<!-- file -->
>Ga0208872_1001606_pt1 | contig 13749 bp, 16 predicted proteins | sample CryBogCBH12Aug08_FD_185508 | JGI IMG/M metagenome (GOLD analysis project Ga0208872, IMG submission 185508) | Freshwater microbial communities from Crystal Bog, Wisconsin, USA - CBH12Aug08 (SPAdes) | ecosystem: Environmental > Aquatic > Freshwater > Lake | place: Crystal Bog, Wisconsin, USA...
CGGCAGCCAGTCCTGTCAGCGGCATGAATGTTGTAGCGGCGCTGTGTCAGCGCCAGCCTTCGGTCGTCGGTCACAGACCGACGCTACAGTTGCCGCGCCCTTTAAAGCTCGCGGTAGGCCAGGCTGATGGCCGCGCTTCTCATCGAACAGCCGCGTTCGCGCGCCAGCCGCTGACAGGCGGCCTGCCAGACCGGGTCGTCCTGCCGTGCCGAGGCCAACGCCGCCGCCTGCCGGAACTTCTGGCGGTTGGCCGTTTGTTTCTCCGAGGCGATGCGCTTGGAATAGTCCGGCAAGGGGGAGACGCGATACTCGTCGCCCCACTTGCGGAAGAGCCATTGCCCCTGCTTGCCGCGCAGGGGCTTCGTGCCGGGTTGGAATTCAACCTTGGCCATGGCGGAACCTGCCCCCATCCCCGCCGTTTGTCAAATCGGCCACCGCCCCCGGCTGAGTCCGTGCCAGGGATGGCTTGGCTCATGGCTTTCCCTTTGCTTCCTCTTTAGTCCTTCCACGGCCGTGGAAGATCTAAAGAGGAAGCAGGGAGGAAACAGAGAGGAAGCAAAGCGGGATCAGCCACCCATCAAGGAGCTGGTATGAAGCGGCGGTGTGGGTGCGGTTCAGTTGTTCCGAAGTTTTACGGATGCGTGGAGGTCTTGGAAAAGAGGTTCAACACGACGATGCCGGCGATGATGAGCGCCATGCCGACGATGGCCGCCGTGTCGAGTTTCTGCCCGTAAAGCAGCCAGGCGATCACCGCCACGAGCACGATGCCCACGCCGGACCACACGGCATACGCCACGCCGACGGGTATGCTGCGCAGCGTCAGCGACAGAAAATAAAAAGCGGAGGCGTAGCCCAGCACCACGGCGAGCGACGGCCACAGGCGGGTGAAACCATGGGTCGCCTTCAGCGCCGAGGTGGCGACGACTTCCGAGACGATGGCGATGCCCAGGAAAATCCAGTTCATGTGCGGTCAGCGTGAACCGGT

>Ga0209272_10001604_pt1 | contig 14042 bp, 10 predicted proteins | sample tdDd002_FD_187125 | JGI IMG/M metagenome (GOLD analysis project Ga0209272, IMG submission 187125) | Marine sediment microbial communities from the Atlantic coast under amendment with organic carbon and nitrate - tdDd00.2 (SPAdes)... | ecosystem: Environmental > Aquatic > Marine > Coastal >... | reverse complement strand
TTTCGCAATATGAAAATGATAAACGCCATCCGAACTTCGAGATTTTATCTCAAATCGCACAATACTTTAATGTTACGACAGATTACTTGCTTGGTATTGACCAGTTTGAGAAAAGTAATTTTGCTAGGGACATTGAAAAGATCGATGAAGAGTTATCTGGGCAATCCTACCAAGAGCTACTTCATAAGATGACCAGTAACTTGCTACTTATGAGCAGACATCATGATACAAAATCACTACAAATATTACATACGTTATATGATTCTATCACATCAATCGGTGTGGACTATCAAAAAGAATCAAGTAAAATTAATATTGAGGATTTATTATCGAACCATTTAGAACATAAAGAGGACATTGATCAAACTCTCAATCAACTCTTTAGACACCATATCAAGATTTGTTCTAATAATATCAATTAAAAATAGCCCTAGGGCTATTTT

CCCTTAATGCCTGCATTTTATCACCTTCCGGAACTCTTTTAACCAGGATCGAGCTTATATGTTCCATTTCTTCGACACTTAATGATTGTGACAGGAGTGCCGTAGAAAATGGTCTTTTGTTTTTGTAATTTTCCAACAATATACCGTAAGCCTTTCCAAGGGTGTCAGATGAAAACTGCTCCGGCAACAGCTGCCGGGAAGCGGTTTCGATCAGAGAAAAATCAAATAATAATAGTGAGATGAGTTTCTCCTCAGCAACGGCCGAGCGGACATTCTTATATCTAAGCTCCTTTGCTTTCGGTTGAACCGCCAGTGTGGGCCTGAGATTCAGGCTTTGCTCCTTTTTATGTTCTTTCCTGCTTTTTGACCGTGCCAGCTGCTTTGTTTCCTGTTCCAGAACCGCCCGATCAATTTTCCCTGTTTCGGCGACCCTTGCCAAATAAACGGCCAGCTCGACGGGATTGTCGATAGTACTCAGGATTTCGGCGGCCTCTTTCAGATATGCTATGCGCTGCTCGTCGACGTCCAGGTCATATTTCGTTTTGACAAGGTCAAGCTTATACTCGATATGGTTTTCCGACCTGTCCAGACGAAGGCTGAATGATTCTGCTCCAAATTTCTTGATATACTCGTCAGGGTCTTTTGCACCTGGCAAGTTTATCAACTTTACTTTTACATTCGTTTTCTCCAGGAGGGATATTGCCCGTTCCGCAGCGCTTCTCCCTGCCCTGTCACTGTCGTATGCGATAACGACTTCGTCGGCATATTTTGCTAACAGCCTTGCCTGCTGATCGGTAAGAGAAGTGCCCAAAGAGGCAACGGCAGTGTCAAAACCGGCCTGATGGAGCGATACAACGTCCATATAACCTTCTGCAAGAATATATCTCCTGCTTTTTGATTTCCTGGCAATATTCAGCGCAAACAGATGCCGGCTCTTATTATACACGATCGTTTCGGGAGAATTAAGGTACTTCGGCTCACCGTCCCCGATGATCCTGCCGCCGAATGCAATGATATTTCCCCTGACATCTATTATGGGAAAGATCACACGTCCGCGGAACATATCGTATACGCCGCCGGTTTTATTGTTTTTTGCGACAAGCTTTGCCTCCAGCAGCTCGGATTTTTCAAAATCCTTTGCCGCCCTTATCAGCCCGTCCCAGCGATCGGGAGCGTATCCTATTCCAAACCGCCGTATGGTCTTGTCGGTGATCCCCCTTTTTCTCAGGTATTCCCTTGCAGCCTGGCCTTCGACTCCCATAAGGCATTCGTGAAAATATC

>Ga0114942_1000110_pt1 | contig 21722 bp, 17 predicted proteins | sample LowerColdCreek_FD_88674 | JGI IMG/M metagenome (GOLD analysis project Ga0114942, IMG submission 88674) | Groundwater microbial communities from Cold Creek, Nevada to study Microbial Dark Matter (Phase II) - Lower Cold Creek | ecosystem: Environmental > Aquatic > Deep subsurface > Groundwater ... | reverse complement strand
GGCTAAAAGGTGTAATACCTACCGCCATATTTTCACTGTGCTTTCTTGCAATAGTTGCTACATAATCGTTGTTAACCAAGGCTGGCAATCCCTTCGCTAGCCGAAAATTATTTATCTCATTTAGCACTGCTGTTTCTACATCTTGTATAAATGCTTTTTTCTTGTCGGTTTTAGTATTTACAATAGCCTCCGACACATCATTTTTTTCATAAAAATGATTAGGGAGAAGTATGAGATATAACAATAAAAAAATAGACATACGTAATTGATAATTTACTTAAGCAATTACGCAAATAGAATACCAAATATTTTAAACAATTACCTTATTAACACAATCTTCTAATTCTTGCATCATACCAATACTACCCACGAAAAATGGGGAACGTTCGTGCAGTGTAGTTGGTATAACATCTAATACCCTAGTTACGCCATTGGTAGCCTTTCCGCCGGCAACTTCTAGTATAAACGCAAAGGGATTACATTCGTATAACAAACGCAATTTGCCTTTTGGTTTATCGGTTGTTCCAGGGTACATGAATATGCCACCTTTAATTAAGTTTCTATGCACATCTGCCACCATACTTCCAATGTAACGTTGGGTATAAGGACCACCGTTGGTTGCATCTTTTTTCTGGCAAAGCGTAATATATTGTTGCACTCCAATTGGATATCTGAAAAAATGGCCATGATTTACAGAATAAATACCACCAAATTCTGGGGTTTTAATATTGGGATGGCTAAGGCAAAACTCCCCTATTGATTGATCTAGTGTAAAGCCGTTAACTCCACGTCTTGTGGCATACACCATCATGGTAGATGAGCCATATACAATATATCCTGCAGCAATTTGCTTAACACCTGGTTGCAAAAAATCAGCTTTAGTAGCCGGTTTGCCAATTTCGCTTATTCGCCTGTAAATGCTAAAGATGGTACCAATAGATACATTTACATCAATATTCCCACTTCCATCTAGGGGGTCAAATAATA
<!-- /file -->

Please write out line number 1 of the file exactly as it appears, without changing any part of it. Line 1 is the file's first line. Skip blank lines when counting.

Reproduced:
>Ga0208872_1001606_pt1 | contig 13749 bp, 16 predicted proteins | sample CryBogCBH12Aug08_FD_185508 | JGI IMG/M metagenome (GOLD analysis project Ga0208872, IMG submission 185508) | Freshwater microbial communities from Crystal Bog, Wisconsin, USA - CBH12Aug08 (SPAdes) | ecosystem: Environmental > Aquatic > Freshwater > Lake | place: Crystal Bog, Wisconsin, USA...